BALI, Indonesia, Dec. 4 (Xinhua) -- Government procurement in a group of 15 countries and regions will be opened up to greater international competition from next year under an agreement affirmed at the World Trade Organization's (WTO) 9th Ministerial Conference in Bali on Wednesday.
The participants agreed to bring in a revised version of the Agreement on Government Procurement (GPA) as soon as possible and no later than March 31 next year.
The revised agreement, adopted in March 2012, encompassed a significant extension of market access commitment that could lead to gains for businesses from the partner countries ranging from 80 billion to 100 billion U.S. dollars a year, said a statement from the WTO.
It would enter into force when it was ratified by 10 of the 15 parties, and so far, seven parties had ratified it: Liechtenstein, Norway, Canada, Chinese Taipei, the United States, Hong Kong and the European Union.
Several other parties indicated Wednesday that they would submit their acceptances in the coming weeks, and a ministerial declaration also welcomed the steps that some WTO members are taking to accede to the agreement, in particular New Zealand, Montenegro and China.
WTO director-general Roberto Azevdo said government procurement "is a very important element of overall economic activity, representing 15 to 20 percent of GDP (gross domestic product) worldwide."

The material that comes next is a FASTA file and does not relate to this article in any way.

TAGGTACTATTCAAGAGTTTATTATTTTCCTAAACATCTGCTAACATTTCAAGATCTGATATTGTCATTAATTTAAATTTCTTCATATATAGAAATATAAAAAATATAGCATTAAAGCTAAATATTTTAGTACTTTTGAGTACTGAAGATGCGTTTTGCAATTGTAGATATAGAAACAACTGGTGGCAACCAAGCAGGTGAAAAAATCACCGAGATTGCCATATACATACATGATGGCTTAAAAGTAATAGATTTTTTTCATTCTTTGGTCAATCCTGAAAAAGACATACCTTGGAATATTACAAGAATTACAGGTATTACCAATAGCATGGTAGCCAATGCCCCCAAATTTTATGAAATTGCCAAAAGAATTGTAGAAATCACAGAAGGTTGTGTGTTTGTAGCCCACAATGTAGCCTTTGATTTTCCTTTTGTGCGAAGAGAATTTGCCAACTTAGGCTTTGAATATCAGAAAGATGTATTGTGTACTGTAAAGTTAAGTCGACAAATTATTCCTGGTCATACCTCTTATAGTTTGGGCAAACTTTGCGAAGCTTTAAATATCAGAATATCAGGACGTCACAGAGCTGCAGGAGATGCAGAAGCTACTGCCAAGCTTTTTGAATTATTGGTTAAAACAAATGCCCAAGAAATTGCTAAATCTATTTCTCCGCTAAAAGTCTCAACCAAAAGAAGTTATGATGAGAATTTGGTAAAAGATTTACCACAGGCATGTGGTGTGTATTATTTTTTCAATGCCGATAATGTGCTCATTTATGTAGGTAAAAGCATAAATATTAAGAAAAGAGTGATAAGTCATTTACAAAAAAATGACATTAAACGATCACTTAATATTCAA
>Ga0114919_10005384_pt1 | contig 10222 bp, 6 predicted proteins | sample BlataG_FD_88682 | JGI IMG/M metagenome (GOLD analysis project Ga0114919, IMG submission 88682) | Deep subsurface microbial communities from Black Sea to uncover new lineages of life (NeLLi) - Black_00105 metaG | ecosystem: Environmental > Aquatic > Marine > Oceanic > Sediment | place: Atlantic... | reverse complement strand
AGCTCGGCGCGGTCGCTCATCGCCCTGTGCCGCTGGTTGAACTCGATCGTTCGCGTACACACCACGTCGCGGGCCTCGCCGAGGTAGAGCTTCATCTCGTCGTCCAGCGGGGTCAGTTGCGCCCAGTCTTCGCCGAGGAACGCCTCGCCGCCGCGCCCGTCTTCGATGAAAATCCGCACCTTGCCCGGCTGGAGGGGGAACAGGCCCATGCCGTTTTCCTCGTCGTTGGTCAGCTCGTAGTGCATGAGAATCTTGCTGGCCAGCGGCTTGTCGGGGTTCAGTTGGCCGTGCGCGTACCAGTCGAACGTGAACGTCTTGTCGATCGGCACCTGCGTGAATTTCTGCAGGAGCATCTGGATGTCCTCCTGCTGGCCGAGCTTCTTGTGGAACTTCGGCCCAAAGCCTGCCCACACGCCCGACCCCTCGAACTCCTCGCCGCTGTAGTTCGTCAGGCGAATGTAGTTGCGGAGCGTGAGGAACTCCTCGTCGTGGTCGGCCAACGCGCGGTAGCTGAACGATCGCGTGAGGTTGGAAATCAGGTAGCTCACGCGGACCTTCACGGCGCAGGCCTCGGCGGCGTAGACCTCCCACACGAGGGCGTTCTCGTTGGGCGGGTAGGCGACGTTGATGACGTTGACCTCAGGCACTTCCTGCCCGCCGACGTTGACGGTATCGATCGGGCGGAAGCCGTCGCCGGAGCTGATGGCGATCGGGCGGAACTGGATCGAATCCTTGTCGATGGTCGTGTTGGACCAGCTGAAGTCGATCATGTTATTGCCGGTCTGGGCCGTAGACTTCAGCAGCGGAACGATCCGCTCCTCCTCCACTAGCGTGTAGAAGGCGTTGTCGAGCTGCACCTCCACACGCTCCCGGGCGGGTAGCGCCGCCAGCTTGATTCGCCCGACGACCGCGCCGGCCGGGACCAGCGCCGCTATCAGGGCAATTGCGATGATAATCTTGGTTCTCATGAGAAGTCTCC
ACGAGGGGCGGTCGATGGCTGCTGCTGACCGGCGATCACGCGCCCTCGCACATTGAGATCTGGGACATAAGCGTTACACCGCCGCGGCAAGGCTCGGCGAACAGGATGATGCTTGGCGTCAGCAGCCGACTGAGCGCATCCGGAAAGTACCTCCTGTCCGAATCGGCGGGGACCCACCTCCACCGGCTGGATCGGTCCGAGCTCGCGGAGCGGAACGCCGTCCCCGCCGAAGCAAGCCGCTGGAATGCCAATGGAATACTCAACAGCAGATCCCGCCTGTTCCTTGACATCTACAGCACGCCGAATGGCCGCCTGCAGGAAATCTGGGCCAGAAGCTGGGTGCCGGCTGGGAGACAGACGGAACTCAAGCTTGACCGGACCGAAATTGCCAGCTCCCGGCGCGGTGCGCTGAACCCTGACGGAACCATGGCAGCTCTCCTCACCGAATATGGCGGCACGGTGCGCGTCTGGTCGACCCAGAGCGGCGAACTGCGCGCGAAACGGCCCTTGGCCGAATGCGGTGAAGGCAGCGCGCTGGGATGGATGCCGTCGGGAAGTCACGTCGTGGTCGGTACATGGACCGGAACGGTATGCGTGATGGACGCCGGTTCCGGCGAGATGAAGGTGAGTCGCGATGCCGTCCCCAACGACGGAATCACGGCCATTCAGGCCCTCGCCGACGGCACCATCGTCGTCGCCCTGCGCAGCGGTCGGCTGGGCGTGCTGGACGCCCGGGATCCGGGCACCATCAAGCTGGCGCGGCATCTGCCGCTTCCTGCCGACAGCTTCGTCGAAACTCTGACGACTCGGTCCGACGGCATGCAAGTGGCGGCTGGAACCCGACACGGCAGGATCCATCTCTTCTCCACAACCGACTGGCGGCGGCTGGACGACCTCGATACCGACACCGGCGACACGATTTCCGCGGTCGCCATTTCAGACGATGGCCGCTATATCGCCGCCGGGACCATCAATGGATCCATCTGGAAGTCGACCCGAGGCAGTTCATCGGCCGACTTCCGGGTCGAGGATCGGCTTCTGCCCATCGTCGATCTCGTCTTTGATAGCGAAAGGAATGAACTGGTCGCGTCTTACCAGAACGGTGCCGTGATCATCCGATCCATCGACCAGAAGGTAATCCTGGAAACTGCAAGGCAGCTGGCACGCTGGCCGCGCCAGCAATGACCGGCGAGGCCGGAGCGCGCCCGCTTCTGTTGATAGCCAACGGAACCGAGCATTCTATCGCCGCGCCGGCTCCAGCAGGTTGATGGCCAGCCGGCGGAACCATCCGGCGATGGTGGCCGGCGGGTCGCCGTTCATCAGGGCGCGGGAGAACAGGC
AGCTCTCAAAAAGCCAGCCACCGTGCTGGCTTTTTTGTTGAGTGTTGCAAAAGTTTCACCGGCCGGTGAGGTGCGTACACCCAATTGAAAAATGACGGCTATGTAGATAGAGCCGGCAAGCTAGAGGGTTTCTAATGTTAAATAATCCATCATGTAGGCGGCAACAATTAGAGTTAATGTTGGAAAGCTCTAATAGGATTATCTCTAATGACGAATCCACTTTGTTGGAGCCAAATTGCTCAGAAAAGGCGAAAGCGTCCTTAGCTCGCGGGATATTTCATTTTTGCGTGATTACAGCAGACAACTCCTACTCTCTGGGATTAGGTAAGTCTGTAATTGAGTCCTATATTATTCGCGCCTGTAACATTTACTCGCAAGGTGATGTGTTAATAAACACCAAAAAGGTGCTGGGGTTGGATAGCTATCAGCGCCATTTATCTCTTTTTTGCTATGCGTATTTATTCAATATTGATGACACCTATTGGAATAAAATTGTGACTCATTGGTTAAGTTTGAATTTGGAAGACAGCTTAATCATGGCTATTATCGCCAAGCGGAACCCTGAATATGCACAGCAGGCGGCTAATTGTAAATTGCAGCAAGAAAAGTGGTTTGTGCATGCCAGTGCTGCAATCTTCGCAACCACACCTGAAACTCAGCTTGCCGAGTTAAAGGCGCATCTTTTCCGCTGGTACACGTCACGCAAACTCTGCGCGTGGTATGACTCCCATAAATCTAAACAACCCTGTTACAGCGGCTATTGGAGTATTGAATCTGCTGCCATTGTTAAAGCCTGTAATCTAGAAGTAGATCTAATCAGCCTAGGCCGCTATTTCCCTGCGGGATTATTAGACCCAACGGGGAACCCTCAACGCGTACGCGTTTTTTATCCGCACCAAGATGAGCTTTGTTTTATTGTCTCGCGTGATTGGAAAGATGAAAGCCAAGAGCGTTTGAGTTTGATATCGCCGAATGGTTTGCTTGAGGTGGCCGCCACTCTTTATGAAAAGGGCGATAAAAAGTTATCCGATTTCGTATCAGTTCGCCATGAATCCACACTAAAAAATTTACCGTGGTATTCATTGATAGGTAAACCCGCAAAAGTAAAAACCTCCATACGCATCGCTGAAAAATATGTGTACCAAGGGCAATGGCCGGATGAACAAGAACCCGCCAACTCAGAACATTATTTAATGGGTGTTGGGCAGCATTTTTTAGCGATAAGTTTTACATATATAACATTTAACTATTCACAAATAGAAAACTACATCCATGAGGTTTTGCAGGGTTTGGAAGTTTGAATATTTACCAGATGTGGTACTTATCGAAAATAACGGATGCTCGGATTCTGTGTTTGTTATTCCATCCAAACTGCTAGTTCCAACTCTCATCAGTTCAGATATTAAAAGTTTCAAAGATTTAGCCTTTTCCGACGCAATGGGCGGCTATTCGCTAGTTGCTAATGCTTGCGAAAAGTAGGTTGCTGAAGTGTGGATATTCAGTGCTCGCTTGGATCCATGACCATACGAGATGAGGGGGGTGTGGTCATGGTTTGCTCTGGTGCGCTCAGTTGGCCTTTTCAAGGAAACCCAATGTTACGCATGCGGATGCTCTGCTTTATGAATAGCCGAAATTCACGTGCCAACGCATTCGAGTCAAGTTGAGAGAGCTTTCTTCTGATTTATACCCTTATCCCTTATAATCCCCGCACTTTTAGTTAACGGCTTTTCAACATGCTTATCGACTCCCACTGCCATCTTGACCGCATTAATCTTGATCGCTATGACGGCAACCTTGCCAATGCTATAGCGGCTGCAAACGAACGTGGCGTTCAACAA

"By promoting the efficient provision of infrastructure and public services such as health and education, government procurement has a direct impact not only on the state of national treasuries, but also on the well-being of citizens," Azevedo said in the statement.
The agreement aimed at making government procurement more transparent, and provided legal guarantees of non-discrimination with regard to the products, services or suppliers of any party.
WTO needs compromised Bali agreement: U.S. trade representative
BALI, Indonesia, Dec. 4 (Xinhua) -- The United States urged ministers to reach a compromised agreement on multilateral trade, U.S. Trade Representative Michael Froman said here Wednesday.
"Leaving Bali this week without an agreement will deal a debilitating blow to the WTO as a forum for multilateral negotiations," Forman said when delivering a speech at the plenary session of the Ninth World Trade Organization (WTO) Ministerial Conference. Full story